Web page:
• Cognitive: taking your mind off of driving.2
Distracted driving activities

Distracted driving activities include things like using a cell phone, texting, talking and eating. Using in-vehicle technologies (such as navigation systems) can also be sources of distraction. While any of these distractions can endanger the driver and others, texting while driving is especially dangerous because it combines all three types of distraction, which take the driver’s attention away from driving more frequently and for longer periods than other distractions.3

At 55 mph, the average text takes your eyes off the road long enough to cover a football field. 3

What is being done?

States

Many states are enacting laws—such as banning texting while driving, or using graduated driver licensing systems for teen drivers—to help raise awareness about the dangers of distracted driving and to keep it from occurring. However, the effectiveness of cell phone and texting laws on decreasing distracted driving-related crashes requires further study. The Insurance Institute for Highway Safety keeps track of such laws.8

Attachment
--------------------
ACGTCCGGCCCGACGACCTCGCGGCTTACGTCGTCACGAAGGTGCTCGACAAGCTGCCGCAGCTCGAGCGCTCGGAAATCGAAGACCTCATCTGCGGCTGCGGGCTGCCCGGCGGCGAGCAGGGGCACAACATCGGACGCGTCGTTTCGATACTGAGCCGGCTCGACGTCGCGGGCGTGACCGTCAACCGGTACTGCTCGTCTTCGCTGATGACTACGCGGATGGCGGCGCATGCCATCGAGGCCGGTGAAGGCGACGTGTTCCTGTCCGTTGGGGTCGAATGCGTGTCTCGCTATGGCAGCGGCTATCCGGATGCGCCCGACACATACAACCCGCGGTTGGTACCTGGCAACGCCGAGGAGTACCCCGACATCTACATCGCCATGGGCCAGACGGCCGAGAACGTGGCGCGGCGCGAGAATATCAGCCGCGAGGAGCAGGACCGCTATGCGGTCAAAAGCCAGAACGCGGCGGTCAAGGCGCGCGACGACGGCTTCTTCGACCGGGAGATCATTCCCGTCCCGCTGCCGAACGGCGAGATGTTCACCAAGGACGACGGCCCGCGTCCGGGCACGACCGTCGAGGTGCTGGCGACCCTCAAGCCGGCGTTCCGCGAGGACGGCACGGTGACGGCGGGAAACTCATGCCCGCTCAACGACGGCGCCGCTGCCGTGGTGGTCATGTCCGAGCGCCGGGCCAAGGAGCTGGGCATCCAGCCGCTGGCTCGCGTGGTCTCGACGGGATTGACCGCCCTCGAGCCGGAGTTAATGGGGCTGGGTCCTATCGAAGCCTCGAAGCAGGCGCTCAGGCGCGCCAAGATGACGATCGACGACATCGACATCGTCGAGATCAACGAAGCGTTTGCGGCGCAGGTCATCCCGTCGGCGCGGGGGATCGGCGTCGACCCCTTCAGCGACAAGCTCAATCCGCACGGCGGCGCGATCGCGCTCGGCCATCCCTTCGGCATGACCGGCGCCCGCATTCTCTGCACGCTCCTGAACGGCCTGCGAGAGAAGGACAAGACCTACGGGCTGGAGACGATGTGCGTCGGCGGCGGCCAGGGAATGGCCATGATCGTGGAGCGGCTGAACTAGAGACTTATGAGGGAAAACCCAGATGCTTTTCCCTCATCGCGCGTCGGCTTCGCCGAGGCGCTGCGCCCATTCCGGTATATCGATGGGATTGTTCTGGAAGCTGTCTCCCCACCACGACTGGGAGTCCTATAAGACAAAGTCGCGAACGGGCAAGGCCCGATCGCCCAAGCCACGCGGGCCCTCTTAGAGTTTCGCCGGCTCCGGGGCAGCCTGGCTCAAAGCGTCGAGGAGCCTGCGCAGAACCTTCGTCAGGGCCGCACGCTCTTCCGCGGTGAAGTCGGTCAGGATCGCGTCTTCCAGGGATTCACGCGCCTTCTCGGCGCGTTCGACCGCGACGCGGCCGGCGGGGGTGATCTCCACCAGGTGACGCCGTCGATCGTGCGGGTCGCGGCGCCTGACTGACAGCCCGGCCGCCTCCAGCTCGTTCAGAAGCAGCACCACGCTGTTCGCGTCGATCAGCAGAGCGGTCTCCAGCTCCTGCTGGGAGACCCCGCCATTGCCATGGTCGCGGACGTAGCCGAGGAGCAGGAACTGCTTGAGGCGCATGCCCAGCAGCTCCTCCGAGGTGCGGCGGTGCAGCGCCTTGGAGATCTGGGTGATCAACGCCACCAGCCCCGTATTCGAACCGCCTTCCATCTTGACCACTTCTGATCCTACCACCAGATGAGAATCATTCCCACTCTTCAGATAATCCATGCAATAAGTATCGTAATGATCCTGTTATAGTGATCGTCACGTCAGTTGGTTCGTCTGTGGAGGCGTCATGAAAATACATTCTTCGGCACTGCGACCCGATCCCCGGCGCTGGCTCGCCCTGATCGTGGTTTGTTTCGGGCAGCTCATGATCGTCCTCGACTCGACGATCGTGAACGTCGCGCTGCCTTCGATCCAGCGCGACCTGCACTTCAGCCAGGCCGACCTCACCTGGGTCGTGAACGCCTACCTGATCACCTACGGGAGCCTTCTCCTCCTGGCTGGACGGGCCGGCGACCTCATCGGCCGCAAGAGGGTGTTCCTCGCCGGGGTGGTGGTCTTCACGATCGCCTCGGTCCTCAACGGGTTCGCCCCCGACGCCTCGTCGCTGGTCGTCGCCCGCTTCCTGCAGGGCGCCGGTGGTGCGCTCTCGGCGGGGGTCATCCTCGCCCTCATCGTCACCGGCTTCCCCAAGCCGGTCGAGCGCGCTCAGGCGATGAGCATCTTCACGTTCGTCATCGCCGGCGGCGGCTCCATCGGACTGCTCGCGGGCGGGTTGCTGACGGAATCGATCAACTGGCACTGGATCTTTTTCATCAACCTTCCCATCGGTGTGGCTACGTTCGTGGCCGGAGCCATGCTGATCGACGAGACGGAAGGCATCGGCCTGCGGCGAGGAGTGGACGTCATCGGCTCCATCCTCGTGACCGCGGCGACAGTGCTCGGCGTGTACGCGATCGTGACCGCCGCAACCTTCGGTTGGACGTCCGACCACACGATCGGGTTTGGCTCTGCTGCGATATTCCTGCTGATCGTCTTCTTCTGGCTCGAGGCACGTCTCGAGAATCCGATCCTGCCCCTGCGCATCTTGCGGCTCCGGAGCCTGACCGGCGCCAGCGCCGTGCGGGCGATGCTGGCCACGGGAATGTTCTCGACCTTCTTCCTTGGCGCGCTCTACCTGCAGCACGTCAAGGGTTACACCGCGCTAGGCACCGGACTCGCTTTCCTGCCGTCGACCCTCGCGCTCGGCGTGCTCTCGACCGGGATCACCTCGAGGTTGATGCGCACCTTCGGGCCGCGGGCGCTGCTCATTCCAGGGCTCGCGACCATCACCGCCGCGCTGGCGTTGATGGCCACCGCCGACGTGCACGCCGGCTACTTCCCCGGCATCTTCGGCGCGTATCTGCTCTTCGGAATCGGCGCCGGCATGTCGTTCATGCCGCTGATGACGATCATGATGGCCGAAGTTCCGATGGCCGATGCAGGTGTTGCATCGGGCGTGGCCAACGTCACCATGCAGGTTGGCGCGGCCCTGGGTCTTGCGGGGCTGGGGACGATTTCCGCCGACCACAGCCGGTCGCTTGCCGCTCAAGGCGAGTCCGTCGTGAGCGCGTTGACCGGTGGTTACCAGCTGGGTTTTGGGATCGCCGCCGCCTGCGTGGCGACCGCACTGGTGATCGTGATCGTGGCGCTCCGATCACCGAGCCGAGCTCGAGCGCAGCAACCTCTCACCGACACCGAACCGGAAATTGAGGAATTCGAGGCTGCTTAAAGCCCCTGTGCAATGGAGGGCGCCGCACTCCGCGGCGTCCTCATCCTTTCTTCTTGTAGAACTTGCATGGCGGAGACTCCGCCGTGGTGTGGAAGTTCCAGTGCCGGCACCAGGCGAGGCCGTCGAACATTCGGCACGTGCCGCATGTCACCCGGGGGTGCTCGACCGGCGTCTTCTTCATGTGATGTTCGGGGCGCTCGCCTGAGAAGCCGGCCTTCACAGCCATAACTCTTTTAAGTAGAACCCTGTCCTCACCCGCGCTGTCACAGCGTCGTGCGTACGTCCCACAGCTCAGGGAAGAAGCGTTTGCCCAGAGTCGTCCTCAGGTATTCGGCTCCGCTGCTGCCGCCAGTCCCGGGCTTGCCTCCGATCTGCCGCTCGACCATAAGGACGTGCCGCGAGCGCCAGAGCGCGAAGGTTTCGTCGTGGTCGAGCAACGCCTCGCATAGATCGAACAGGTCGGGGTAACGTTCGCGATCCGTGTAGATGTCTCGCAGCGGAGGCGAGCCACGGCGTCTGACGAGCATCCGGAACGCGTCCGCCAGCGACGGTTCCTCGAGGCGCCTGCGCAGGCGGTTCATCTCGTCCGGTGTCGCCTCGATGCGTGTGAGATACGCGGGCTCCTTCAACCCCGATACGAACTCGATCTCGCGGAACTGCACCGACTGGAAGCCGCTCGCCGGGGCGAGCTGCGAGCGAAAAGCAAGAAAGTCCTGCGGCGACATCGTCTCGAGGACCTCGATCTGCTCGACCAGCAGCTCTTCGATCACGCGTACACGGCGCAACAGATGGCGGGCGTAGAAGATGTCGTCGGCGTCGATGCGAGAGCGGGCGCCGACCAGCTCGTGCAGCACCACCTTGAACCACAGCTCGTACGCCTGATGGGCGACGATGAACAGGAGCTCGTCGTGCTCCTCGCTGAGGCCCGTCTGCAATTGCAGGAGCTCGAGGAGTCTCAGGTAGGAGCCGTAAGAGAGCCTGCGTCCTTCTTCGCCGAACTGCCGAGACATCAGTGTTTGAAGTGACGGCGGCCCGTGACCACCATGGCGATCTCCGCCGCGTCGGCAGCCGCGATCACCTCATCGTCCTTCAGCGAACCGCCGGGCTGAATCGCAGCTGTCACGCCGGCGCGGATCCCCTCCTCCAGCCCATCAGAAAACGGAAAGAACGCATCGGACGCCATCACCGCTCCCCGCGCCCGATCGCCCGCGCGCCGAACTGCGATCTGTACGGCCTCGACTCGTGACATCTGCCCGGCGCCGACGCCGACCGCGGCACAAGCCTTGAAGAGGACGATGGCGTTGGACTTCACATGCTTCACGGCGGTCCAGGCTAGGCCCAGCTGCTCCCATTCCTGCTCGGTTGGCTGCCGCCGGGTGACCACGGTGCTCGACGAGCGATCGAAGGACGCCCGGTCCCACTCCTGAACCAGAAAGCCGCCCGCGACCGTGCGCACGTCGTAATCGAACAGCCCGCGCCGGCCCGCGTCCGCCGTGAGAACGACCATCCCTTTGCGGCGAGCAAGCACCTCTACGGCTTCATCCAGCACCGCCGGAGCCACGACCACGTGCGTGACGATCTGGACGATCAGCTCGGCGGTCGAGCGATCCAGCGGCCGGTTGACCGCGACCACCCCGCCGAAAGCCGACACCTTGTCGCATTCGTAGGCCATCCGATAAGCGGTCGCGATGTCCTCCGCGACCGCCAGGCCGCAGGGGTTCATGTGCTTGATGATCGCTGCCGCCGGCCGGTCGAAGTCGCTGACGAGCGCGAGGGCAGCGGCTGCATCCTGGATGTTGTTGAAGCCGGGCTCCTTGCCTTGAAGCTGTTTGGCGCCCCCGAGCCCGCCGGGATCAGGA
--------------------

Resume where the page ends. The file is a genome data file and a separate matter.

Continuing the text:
A Study of New Hampshire Distracted Driving,’ prepared by Mt. Washington Assurance Corporation using an anonymous poll of 520 NH drivers, addressed issues of driving behaviors such as texting, web browsing and making calls without the use of hands-free devices. Other behaviors not commonly considered detrimental to road safety, such as tuning the car radio, changing a CD, conversing with other passengers, interacting with children, personal grooming, eating and drinking, reading driving directions and programming a GPS were also studied, and were most frequent among drivers.